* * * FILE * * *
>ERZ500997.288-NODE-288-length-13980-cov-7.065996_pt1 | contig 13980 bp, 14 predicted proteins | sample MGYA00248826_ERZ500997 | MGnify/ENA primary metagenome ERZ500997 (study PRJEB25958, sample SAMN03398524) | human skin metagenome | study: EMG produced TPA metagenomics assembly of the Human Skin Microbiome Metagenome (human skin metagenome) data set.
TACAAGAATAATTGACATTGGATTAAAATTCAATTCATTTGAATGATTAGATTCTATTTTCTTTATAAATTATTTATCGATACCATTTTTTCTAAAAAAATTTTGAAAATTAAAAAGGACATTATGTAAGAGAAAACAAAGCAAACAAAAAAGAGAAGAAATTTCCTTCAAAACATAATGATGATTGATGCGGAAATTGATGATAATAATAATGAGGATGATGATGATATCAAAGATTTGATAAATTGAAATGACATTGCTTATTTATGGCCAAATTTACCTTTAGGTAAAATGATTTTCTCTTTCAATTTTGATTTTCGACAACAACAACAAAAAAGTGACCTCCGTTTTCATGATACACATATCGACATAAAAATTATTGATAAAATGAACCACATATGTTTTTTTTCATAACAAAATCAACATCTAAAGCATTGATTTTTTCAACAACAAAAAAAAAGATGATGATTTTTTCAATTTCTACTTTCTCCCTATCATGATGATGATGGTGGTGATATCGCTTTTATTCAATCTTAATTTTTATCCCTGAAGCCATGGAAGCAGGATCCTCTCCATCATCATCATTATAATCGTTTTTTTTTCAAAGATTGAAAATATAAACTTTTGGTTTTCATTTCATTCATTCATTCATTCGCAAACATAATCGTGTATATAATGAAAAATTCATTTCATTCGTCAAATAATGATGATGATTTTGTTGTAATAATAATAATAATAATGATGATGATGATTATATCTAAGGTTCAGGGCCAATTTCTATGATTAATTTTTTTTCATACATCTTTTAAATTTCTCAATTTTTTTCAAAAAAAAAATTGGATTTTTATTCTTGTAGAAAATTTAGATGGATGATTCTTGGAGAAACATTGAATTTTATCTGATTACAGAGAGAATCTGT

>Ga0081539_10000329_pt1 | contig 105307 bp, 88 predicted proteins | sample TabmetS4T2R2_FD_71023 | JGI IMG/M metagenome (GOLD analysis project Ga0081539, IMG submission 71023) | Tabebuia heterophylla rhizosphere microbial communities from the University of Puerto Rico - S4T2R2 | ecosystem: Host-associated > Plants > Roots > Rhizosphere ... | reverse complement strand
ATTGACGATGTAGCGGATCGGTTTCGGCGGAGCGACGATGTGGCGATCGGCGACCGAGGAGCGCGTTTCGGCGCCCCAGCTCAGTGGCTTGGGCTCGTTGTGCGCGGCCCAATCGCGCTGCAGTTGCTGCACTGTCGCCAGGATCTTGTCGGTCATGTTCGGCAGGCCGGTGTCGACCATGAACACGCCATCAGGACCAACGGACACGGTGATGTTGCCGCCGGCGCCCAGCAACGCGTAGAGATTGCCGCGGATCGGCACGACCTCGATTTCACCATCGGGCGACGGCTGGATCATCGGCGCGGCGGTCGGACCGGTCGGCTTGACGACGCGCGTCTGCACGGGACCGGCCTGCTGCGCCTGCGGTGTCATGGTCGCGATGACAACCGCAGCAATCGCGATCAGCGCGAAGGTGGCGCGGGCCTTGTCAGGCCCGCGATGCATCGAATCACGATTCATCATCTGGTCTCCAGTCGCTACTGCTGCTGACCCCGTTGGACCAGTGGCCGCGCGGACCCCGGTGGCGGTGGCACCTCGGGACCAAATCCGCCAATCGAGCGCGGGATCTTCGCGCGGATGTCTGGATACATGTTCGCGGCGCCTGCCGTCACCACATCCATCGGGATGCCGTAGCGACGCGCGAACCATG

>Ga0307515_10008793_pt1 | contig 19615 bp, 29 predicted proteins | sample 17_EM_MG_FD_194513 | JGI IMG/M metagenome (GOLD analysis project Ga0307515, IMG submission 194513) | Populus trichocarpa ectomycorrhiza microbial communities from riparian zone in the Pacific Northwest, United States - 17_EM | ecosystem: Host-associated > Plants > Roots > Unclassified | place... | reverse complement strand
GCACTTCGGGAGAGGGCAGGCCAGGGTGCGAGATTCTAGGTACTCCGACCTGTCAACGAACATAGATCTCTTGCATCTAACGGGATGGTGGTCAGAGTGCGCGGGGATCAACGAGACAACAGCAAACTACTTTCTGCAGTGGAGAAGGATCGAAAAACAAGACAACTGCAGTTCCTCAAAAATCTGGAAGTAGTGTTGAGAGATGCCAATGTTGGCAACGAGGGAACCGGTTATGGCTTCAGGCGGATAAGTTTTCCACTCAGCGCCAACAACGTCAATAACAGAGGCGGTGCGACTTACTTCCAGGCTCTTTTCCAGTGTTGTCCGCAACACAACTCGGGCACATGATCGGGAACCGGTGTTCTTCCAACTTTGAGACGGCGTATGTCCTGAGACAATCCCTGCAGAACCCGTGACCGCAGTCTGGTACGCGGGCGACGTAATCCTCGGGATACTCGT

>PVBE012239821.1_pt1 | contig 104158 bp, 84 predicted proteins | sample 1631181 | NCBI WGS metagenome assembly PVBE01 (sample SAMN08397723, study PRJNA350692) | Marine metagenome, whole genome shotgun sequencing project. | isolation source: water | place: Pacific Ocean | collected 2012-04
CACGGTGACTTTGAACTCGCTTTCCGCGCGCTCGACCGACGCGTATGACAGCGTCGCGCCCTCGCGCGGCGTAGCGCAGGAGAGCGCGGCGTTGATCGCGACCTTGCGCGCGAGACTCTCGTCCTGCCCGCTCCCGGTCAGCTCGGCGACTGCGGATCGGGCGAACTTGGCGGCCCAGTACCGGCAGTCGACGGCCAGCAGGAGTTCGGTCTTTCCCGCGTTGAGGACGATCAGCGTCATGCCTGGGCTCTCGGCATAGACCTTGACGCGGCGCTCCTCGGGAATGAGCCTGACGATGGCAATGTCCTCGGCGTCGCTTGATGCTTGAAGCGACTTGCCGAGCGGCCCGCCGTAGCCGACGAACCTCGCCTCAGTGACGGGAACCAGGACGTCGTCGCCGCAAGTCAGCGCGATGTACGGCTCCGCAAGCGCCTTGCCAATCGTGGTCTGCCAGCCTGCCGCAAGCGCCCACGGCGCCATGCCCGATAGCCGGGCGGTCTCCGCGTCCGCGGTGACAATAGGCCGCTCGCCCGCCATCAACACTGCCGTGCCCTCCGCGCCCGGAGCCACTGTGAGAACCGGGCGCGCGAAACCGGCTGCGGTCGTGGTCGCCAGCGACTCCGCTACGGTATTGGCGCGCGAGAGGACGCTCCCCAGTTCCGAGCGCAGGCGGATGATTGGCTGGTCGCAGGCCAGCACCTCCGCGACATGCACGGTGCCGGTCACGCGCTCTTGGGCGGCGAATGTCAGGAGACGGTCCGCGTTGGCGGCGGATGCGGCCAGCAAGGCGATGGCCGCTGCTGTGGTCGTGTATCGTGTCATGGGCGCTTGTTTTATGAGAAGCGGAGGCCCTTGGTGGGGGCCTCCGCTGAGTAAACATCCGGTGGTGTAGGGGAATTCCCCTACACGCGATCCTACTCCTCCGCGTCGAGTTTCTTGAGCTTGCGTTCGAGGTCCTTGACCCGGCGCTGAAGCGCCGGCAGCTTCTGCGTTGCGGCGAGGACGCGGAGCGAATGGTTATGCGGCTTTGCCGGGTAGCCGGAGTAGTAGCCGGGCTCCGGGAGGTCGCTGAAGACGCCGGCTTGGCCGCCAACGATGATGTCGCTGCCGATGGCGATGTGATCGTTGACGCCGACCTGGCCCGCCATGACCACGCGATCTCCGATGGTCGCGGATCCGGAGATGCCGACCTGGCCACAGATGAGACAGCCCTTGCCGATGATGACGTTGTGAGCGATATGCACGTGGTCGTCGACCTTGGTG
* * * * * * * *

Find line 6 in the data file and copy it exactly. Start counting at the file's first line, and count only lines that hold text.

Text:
GCACTTCGGGAGAGGGCAGGCCAGGGTGCGAGATTCTAGGTACTCCGACCTGTCAACGAACATAGATCTCTTGCATCTAACGGGATGGTGGTCAGAGTGCGCGGGGATCAACGAGACAACAGCAAACTACTTTCTGCAGTGGAGAAGGATCGAAAAACAAGACAACTGCAGTTCCTCAAAAATCTGGAAGTAGTGTTGAGAGATGCCAATGTTGGCAACGAGGGAACCGGTTATGGCTTCAGGCGGATAAGTTTTCCACTCAGCGCCAACAACGTCAATAACAGAGGCGGTGCGACTTACTTCCAGGCTCTTTTCCAGTGTTGTCCGCAACACAACTCGGGCACATGATCGGGAACCGGTGTTCTTCCAACTTTGAGACGGCGTATGTCCTGAGACAATCCCTGCAGAACCCGTGACCGCAGTCTGGTACGCGGGCGACGTAATCCTCGGGATACTCGT